St Swithun's School

Logo of St Swithun's School

Pupils Info

Gender – Girls' School
Age range – Age 11-18
Number of pupils on roll – 525 Pupils


Average Class Size: 20
Day and Boarding School
Oxbridge Entrance Percentage: 18%
Day: £19,005 – Boarding: £30,453
A* to B at A-Level Percentage: 94%

A cluster of impressive red-brick Queen Anne-style buildings in a pretty 45-acre spot on the edge of Winchester, St Swithun’s is an all-girls boarding and day school for 11-18 year-olds, which serves the local area – the vast majority of pupils come from Hampshire and neighbouring West Sussex – nicely. The unofficial ‘sister school’ to Winchester College, St Swithun’s – which is just a 15-minute walk (or a 5-minute shuttle bus ride) from the centre of the city of Winchester – benefits hugely – and increasingly as the girls get older – from the co-ed atmosphere that having a boys’ school so close by brings, not to mention from being so close to a beautiful cathedral city. The Christmas carol concert in Winchester Cathedral is a highlight of the school calendar.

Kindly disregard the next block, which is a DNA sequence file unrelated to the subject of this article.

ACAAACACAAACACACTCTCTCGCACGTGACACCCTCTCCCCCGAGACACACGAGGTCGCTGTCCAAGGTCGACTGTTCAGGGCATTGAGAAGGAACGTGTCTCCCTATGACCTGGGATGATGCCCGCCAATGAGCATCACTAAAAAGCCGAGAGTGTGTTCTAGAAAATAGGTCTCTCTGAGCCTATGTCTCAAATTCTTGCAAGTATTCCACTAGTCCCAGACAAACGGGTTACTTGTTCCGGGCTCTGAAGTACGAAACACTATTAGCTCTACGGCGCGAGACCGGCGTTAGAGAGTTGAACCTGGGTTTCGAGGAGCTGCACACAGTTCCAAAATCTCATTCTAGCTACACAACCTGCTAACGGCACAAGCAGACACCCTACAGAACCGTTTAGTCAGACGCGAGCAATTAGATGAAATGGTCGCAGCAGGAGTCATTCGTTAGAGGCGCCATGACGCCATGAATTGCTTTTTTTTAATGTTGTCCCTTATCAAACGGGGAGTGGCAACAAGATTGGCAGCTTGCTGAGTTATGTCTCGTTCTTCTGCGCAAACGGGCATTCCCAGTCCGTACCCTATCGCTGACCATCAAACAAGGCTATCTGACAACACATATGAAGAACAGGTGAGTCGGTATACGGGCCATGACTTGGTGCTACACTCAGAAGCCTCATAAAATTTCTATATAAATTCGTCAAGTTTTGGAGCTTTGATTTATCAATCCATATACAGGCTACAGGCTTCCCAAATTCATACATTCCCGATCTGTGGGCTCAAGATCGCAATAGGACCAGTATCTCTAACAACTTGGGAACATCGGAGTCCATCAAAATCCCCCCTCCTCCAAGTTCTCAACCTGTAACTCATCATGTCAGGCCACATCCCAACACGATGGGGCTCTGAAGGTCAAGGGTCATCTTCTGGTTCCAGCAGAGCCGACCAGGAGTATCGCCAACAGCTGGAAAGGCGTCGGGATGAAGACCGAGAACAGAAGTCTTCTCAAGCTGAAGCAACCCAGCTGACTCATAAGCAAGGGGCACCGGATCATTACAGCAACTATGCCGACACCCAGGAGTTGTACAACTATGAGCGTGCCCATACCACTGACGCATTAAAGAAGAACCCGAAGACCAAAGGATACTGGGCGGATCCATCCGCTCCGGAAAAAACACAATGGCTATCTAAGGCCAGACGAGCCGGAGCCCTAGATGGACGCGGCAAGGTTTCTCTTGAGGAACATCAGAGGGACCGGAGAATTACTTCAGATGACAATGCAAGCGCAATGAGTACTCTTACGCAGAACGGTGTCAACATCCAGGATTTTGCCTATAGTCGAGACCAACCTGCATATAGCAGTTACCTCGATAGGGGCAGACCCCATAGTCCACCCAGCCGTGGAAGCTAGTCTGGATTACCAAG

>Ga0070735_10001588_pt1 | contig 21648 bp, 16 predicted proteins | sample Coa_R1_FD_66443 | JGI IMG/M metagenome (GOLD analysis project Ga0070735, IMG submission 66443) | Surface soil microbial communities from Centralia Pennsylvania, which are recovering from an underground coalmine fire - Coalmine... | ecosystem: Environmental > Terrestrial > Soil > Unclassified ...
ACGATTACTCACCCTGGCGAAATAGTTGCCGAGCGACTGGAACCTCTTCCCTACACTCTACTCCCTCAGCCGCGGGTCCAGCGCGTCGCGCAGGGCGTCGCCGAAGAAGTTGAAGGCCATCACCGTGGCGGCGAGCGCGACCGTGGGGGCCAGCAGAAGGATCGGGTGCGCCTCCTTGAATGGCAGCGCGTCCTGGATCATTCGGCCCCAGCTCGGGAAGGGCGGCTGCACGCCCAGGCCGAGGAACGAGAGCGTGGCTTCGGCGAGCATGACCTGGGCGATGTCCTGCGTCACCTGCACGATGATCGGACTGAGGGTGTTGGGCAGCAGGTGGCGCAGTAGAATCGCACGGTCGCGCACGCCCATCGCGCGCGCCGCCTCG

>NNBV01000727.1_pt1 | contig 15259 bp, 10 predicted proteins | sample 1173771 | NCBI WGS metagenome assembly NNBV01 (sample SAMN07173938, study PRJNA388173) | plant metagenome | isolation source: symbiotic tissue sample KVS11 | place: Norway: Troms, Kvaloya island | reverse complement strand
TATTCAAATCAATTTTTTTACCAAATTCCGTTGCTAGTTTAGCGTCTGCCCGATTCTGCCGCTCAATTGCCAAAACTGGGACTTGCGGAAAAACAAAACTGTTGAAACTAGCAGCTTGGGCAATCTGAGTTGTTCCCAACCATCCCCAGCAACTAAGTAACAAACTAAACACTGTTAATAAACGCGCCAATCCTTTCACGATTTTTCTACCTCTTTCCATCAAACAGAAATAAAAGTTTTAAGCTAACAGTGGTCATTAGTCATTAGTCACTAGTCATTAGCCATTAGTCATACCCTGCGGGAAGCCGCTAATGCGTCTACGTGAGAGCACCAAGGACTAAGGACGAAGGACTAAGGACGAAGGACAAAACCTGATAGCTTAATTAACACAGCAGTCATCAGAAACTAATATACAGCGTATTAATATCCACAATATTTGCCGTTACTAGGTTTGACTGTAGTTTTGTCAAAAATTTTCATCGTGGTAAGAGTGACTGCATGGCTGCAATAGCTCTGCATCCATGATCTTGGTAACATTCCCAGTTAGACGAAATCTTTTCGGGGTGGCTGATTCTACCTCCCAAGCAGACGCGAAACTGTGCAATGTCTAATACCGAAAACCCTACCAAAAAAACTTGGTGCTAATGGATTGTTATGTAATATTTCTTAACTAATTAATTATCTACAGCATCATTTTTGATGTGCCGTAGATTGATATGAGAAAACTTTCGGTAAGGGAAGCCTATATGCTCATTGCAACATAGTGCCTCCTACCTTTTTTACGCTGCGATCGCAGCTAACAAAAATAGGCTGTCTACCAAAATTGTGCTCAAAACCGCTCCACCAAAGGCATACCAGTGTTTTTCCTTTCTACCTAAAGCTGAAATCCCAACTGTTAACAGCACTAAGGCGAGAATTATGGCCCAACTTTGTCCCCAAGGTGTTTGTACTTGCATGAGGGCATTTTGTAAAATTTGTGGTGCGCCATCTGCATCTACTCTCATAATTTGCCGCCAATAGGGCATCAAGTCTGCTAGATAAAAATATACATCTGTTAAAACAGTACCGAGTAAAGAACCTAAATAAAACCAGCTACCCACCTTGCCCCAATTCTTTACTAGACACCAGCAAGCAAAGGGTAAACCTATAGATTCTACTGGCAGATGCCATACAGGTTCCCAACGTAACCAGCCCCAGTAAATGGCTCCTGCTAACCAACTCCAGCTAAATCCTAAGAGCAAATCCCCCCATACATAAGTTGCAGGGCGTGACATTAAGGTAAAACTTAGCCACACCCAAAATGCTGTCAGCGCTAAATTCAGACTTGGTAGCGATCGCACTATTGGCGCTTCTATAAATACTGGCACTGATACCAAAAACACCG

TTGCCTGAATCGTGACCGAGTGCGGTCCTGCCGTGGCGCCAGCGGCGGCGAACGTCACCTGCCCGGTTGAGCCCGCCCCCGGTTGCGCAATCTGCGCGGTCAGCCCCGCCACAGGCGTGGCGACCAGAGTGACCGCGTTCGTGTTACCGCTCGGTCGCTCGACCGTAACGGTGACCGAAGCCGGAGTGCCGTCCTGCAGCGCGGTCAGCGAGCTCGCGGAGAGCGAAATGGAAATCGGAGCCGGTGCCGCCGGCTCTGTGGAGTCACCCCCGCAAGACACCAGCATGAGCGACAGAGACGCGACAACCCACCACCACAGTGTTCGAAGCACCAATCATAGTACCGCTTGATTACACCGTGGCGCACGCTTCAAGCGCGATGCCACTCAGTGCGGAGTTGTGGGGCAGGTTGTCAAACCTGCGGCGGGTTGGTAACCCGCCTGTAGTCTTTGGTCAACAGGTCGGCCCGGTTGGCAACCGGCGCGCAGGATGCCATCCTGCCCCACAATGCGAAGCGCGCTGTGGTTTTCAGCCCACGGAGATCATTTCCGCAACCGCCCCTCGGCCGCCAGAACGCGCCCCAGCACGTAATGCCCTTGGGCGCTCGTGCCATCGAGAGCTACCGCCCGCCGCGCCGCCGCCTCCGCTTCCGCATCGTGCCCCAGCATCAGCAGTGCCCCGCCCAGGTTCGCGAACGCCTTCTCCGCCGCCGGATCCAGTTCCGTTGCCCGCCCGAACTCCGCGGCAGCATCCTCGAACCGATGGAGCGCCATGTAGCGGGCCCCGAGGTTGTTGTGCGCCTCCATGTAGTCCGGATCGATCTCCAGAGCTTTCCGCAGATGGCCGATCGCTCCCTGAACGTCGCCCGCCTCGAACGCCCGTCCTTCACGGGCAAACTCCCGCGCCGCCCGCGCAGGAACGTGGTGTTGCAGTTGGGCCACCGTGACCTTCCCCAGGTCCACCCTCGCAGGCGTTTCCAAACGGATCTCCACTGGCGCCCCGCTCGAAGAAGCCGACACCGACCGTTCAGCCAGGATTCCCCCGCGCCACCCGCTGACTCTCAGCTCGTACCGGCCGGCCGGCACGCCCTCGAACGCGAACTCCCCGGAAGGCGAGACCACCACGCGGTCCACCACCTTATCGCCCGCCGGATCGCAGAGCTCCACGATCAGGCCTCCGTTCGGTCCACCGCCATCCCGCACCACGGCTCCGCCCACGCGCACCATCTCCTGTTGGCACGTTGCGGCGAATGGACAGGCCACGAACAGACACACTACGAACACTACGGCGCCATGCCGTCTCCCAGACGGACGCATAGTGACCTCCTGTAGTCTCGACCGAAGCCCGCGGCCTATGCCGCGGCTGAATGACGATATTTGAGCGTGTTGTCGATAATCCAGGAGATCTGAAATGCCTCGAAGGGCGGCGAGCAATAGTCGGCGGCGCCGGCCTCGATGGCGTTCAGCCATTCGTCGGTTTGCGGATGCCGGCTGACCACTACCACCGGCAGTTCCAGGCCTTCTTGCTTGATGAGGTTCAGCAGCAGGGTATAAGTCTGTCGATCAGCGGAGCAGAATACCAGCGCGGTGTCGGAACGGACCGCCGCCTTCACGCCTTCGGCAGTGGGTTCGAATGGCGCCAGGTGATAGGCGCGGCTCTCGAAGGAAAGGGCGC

Background and Reputation

The school, founded in 1884 by the Dean of Winchester, has a reputation for being an academic ‘hothouse’ and ‘blue-stocking’ breeding ground. With only 30 % of the girls hailing from London – as mentioned, most are the daughters of local middle-class professionals – “fashion and nightclubs are not discussed so much,” says one former student. There is a giggly schoolgirl feeling of Saint Trinian’s-style naughtiness, rather than real outright rebellion, hanging in the air here.

Academic and Exit Results